The Video Vacuum (thevideovacuum) wrote,
The Video Vacuum
thevideovacuum

PUNISHER: WAR ZONE (2008) ***

The Punisher is one of my favorite comic book characters so I was a little weary of this flick because it was yet another “reboot” of the franchise.  The Punisher series is the only series I know of in which a different actor plays the titular hero in each movie.  At least Michael Keaton stuck around for two Batman flicks before bolting.  (Time will only tell if Edward Norton reprises his role in the next Hulk movie.) 

 

The first Punisher movie starred Dolph Lundgren and it was a fun action picture that suffered from a miniscule budget and no skull on the Punisher’s T-shirt.  The second flick starred Thomas Jane as the Punisher and was a meaty origin story that favored angst over actual punishment.  This time around, it’s Ray Stevenson’s turn to inherit the mantle and I’m happy to report that Punisher:  War Zone is one of the goriest action movies of the year, second only to Rambo in terms of sheer carnage.  While I may have missed the emotional resonance of the Jane version, this is a perfectly acceptable incarnation of the Punisher and should please his more narrow-minded fans.  (And by narrow-minded I mean people that just want to see shit get fucked up.) 

 

The film opens up with The Punisher going ape shit on a whole bunch of greasy mobsters and machine gunning the bejesus out of them.  In a particularly gnarly encounter, he grabs a hold of this big deal gangster named Billy Rossoti (Dominic West) and shoves him into an industrial glass grinder and puts it on “puree”.  During the fracas, Punisher accidentally kills an undercover FBI guy and spends the rest of the movie contemplating giving up his vigilante ways. 

 

Meanwhile Rossoti miraculously survives and is left with a face that looks so fucked up that even Leatherface wouldn’t consider using it as a mask, and begins calling himself Jigsaw.  With Punisher off moping about the dead Fed and giving puppy dog eyes to the agent’s grieving widow (Julie Benz from Rambo) and little daughter, Jigsaw is busy rebuilding his criminal organization.  When Jigsaw comes after the deceased narc’s family, Punisher grabs a shitload of guns from his buddy Microchip (Wayne Knight) and returns back to his punishing ways by blowing away Jigsaw and his minions.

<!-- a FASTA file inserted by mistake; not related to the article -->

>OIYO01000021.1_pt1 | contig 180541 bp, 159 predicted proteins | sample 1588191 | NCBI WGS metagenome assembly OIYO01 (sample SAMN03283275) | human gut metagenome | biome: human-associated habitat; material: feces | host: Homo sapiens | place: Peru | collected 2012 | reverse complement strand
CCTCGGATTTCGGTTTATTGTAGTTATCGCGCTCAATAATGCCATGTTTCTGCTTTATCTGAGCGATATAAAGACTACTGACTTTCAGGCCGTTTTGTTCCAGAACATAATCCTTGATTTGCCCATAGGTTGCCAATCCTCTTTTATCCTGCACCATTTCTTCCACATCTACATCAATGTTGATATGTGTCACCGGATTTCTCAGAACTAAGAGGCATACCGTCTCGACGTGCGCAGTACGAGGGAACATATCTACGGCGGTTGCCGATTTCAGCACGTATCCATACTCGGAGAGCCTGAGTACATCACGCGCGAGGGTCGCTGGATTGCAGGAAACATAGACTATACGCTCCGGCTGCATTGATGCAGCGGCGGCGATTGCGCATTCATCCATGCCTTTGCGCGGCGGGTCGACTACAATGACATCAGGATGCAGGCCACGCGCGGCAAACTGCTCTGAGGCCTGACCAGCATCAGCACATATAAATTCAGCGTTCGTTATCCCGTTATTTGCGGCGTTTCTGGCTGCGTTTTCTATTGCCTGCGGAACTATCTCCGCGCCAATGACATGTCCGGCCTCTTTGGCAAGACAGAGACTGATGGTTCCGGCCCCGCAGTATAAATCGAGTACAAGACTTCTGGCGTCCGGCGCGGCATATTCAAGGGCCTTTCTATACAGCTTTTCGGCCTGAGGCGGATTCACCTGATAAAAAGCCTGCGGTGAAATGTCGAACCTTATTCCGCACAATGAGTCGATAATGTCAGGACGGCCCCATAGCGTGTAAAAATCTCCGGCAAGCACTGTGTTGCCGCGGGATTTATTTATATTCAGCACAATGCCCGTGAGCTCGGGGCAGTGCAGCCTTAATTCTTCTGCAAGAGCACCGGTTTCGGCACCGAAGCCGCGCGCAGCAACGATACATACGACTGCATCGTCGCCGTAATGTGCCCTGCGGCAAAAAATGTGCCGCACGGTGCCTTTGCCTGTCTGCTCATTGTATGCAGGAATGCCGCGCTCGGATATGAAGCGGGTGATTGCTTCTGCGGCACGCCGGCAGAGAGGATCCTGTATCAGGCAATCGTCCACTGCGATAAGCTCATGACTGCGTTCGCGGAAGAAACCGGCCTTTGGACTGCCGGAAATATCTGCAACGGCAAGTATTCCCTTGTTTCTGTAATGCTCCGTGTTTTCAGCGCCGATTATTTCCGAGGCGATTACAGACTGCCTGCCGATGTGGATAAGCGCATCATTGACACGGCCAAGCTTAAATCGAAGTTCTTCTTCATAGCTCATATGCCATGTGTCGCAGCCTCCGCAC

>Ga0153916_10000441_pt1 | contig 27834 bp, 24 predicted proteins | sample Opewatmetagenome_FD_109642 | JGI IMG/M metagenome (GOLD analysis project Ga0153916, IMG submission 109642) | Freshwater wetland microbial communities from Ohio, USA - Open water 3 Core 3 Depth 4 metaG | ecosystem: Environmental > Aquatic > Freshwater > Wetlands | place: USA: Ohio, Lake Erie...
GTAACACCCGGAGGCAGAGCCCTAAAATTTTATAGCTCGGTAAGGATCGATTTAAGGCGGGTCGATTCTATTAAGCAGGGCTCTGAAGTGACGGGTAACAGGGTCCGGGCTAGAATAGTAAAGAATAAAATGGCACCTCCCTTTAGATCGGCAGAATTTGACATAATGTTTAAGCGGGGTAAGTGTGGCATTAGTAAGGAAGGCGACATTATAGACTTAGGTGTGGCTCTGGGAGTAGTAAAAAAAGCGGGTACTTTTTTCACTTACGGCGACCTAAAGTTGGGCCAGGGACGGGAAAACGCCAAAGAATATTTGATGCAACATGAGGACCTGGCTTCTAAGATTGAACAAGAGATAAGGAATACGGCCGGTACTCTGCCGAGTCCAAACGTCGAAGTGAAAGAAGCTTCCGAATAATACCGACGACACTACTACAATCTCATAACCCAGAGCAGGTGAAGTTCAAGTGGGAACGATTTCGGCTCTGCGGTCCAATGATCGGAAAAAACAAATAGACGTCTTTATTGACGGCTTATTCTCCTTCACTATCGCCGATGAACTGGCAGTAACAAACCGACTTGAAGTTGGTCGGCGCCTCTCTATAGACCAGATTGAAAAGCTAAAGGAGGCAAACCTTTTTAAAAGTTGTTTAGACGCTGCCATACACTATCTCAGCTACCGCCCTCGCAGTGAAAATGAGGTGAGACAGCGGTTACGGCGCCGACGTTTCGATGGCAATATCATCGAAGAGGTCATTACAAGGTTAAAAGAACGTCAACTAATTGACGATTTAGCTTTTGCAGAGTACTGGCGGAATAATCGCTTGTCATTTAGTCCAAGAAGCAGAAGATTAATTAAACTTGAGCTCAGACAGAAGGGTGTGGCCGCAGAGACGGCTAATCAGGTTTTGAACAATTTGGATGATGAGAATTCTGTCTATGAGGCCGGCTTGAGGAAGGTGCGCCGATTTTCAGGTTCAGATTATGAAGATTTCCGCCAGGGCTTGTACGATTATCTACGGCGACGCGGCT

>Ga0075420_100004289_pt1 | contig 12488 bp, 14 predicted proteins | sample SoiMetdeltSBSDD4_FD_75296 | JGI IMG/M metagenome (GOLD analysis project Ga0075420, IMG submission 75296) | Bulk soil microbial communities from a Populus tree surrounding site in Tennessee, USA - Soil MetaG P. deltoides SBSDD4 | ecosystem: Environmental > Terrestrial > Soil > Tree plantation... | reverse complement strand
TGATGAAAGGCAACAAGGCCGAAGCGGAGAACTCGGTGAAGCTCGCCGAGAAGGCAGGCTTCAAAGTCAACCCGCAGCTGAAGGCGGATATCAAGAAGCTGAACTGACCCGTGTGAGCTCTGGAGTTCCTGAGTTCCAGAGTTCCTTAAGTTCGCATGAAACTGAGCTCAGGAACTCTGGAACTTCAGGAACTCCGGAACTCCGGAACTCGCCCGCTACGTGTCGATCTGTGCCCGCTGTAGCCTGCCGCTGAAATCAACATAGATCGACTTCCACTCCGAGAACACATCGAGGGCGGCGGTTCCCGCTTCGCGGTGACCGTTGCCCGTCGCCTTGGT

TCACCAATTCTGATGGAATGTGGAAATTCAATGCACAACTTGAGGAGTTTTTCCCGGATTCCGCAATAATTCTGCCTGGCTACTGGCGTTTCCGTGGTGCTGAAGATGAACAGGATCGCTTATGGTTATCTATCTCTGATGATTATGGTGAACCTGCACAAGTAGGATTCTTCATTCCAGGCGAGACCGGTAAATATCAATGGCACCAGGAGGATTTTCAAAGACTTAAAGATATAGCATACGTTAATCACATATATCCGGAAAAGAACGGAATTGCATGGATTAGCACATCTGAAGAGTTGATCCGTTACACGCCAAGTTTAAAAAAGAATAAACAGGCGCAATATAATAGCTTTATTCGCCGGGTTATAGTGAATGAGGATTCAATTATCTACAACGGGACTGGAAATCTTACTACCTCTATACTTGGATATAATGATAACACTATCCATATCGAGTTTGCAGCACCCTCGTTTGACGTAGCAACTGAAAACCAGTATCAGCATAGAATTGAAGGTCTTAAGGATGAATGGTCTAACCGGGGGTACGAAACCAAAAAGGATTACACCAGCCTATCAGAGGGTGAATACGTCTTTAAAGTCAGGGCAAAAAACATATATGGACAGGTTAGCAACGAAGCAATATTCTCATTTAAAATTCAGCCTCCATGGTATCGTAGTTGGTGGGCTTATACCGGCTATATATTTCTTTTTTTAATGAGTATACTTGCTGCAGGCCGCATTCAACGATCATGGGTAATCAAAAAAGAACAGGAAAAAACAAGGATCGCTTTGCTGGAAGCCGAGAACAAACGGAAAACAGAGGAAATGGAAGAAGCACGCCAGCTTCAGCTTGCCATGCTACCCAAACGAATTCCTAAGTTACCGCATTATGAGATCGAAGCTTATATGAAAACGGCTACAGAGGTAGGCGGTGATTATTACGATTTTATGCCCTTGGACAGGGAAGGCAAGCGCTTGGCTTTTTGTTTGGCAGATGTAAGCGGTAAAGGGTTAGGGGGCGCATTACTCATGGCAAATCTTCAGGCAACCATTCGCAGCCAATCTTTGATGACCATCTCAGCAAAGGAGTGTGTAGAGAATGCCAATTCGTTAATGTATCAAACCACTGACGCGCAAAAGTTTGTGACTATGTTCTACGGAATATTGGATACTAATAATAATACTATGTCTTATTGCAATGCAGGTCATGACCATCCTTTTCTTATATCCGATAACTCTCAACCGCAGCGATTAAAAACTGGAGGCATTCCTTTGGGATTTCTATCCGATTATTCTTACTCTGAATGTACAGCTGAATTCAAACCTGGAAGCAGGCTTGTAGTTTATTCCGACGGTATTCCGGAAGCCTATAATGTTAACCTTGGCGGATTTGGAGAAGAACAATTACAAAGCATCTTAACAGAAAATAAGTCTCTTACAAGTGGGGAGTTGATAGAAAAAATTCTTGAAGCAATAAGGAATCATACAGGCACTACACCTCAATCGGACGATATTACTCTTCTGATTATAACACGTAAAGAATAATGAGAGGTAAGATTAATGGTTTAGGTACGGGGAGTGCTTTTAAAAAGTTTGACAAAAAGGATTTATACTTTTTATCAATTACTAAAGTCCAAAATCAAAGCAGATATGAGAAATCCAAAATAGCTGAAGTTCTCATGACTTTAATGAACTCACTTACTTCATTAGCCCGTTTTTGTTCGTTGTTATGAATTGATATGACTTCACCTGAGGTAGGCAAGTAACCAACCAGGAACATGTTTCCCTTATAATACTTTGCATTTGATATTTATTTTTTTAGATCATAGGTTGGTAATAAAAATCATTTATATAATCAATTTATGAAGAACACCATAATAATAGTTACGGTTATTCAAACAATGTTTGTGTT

Whereas the last Punisher movie was well acted and dramatically sound; this flick is just a balls to the wall action movie.  Director Lexi (Green Street Hooligans) Alexander did an admirable job at bringing a comic book sensibility to the movie and captured the feel of The Punisher comics (especially Garth Ennis’ run) remarkably well.  When Alexander attempted something approximating actual “drama”, the results were often laughable though.  She completely botched just about every “emotional” scene in the movie, but that’s okay though because she sure as shit knows how to film The Punisher dishing out the pain.